BetaShares has elected for all of our funds to be governed by the AMIT rules. Below are some FAQs that help to explain what the AMIT rules mean for you as an investor in one of our funds.
The AMIT rules were designed to simplify and make fairer the taxation of unitholders in managed investment trusts.
The key features of the AMIT regime include:
- AMITs use an ‘attribution’ method to allocate taxable income amounts to investors.
- The taxable income attributed to you may be different to the cash amount you actually receive.
- If the cash amount is different to the attribution amount, you make an adjustment to the cost base of your investment that reflects this difference.
The adjustment you make to the cost base of your investment depends on whether the gross cash distribution you receive is higher or lower than your attributed taxable income for the year:
- If your cash distribution is more than your attributed taxable income, then you reduce your cost base by the excess.
- If your cash distribution is less than your attributed taxable income, then you increase your cost base by the shortfall.
The change to your cost base affects the capital gain or loss you will make when you come to dispose of your investment, and therefore the tax consequences of that disposal.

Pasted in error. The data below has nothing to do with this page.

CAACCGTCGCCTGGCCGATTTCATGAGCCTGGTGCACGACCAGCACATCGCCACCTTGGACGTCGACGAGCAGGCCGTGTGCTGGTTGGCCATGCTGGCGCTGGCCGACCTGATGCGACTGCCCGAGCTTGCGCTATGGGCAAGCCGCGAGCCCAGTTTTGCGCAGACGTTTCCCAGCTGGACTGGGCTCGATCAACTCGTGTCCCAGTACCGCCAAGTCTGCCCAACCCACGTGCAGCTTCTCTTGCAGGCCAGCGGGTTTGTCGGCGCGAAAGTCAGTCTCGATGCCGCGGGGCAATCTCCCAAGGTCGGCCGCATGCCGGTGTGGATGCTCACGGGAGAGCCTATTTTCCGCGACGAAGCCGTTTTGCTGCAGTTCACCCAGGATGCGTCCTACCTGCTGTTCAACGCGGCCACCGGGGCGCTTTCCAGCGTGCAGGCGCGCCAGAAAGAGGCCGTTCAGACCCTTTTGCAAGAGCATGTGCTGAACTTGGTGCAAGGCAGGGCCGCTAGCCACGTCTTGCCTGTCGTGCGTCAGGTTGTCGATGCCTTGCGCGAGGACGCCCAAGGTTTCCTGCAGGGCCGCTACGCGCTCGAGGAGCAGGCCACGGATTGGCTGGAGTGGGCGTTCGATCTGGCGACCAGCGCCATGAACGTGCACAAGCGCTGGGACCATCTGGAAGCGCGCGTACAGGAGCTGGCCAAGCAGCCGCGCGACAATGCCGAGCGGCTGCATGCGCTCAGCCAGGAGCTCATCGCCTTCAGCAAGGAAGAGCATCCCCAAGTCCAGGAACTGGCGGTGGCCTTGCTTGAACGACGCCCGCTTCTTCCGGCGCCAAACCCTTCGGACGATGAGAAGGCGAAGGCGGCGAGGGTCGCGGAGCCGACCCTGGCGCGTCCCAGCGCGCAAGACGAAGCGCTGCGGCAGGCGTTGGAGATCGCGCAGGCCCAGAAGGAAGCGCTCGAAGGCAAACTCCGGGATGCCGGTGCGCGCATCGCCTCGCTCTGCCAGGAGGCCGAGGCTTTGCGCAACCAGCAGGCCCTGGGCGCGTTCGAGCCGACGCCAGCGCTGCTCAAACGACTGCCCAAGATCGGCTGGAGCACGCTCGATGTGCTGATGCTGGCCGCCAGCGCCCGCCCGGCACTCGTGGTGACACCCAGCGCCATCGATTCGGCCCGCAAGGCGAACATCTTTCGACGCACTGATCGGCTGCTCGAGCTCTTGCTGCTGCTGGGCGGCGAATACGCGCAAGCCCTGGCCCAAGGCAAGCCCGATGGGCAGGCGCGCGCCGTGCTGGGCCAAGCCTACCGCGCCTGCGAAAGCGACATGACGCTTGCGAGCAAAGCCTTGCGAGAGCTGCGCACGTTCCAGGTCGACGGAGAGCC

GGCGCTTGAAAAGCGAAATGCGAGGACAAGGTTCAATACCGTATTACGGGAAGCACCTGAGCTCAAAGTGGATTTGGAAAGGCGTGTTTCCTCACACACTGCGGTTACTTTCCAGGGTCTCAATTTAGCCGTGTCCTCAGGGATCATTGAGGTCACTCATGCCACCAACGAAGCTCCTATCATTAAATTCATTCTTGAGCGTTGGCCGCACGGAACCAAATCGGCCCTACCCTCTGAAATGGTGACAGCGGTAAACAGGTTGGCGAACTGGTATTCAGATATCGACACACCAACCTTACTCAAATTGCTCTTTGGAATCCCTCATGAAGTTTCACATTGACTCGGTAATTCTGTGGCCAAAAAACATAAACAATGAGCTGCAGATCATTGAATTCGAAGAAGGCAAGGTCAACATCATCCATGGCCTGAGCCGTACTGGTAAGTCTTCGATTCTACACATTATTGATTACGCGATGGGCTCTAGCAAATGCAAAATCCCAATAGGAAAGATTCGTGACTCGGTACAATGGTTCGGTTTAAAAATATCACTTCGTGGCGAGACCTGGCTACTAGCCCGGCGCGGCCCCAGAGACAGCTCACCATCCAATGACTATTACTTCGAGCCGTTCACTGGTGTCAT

An increase in your cost base means that amounts that were counted as taxable income, but which you did not receive in cash, are not taxed again as capital gains on disposal.
A decrease in your cost base means that amounts you received in cash, but which were not counted as taxable income at the time you received those amounts, will increase the taxable gain (or decrease the loss) you make on disposal.
A cash distribution is the actual dollar amount distributed to you.
Under the AMIT rules, you will be assessed for tax on the amount attributed to you by BetaShares as a result of holding units in a Fund. This is the amount you must include in your tax return.
Details of the annual cost base adjustments will be included in the Attribution Managed Investment Trust Member Annual (AMMA) Tax Statement issued by BetaShares to investors via our unit registry provider Link Market Services.
Under the AMIT rules, a Fund can choose to distribute an amount of cash that is different to its attributed taxable income.